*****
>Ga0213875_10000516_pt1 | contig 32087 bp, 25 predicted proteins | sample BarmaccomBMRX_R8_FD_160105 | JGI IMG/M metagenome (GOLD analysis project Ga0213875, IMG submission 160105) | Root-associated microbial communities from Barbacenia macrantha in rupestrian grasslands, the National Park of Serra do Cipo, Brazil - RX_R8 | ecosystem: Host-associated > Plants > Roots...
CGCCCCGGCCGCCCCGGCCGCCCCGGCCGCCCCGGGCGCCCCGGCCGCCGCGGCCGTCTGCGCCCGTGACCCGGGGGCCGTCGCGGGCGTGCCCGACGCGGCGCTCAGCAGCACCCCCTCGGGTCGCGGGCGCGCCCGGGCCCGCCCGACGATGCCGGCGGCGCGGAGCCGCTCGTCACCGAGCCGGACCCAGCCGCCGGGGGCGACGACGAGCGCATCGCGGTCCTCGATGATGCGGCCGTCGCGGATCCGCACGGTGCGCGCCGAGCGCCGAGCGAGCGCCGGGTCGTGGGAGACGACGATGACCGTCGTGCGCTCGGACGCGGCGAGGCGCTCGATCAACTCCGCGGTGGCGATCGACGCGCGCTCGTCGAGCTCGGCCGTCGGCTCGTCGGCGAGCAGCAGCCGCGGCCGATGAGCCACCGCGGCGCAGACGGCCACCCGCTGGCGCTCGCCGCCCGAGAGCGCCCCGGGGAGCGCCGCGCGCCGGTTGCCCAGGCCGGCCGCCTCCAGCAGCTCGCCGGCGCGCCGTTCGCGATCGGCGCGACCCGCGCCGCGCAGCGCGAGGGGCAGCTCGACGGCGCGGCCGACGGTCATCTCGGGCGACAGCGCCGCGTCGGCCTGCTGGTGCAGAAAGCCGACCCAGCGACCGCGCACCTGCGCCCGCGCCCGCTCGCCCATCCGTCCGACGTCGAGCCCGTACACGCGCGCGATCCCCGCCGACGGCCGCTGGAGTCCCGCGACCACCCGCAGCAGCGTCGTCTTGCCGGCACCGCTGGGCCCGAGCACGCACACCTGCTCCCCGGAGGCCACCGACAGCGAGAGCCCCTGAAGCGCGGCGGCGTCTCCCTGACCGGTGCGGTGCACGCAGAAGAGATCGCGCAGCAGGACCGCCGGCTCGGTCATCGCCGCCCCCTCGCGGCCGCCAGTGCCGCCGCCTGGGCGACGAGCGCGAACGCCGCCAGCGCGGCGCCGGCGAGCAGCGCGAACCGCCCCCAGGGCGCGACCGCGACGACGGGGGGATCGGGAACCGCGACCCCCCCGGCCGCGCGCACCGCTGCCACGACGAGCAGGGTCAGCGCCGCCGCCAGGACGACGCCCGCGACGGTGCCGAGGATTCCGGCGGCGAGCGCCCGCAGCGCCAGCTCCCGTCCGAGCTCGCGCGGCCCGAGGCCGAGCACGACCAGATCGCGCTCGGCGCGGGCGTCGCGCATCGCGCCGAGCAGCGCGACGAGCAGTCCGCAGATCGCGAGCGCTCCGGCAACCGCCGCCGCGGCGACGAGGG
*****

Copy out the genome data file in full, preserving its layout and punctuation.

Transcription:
>Ga0213875_10000516_pt1 | contig 32087 bp, 25 predicted proteins | sample BarmaccomBMRX_R8_FD_160105 | JGI IMG/M metagenome (GOLD analysis project Ga0213875, IMG submission 160105) | Root-associated microbial communities from Barbacenia macrantha in rupestrian grasslands, the National Park of Serra do Cipo, Brazil - RX_R8 | ecosystem: Host-associated > Plants > Roots...
CGCCCCGGCCGCCCCGGCCGCCCCGGCCGCCCCGGGCGCCCCGGCCGCCGCGGCCGTCTGCGCCCGTGACCCGGGGGCCGTCGCGGGCGTGCCCGACGCGGCGCTCAGCAGCACCCCCTCGGGTCGCGGGCGCGCCCGGGCCCGCCCGACGATGCCGGCGGCGCGGAGCCGCTCGTCACCGAGCCGGACCCAGCCGCCGGGGGCGACGACGAGCGCATCGCGGTCCTCGATGATGCGGCCGTCGCGGATCCGCACGGTGCGCGCCGAGCGCCGAGCGAGCGCCGGGTCGTGGGAGACGACGATGACCGTCGTGCGCTCGGACGCGGCGAGGCGCTCGATCAACTCCGCGGTGGCGATCGACGCGCGCTCGTCGAGCTCGGCCGTCGGCTCGTCGGCGAGCAGCAGCCGCGGCCGATGAGCCACCGCGGCGCAGACGGCCACCCGCTGGCGCTCGCCGCCCGAGAGCGCCCCGGGGAGCGCCGCGCGCCGGTTGCCCAGGCCGGCCGCCTCCAGCAGCTCGCCGGCGCGCCGTTCGCGATCGGCGCGACCCGCGCCGCGCAGCGCGAGGGGCAGCTCGACGGCGCGGCCGACGGTCATCTCGGGCGACAGCGCCGCGTCGGCCTGCTGGTGCAGAAAGCCGACCCAGCGACCGCGCACCTGCGCCCGCGCCCGCTCGCCCATCCGTCCGACGTCGAGCCCGTACACGCGCGCGATCCCCGCCGACGGCCGCTGGAGTCCCGCGACCACCCGCAGCAGCGTCGTCTTGCCGGCACCGCTGGGCCCGAGCACGCACACCTGCTCCCCGGAGGCCACCGACAGCGAGAGCCCCTGAAGCGCGGCGGCGTCTCCCTGACCGGTGCGGTGCACGCAGAAGAGATCGCGCAGCAGGACCGCCGGCTCGGTCATCGCCGCCCCCTCGCGGCCGCCAGTGCCGCCGCCTGGGCGACGAGCGCGAACGCCGCCAGCGCGGCGCCGGCGAGCAGCGCGAACCGCCCCCAGGGCGCGACCGCGACGACGGGGGGATCGGGAACCGCGACCCCCCCGGCCGCGCGCACCGCTGCCACGACGAGCAGGGTCAGCGCCGCCGCCAGGACGACGCCCGCGACGGTGCCGAGGATTCCGGCGGCGAGCGCCCGCAGCGCCAGCTCCCGTCCGAGCTCGCGCGGCCCGAGGCCGAGCACGACCAGATCGCGCTCGGCGCGGGCGTCGCGCATCGCGCCGAGCAGCGCGACGAGCAGTCCGCAGATCGCGAGCGCTCCGGCAACCGCCGCCGCGGCGACGAGGG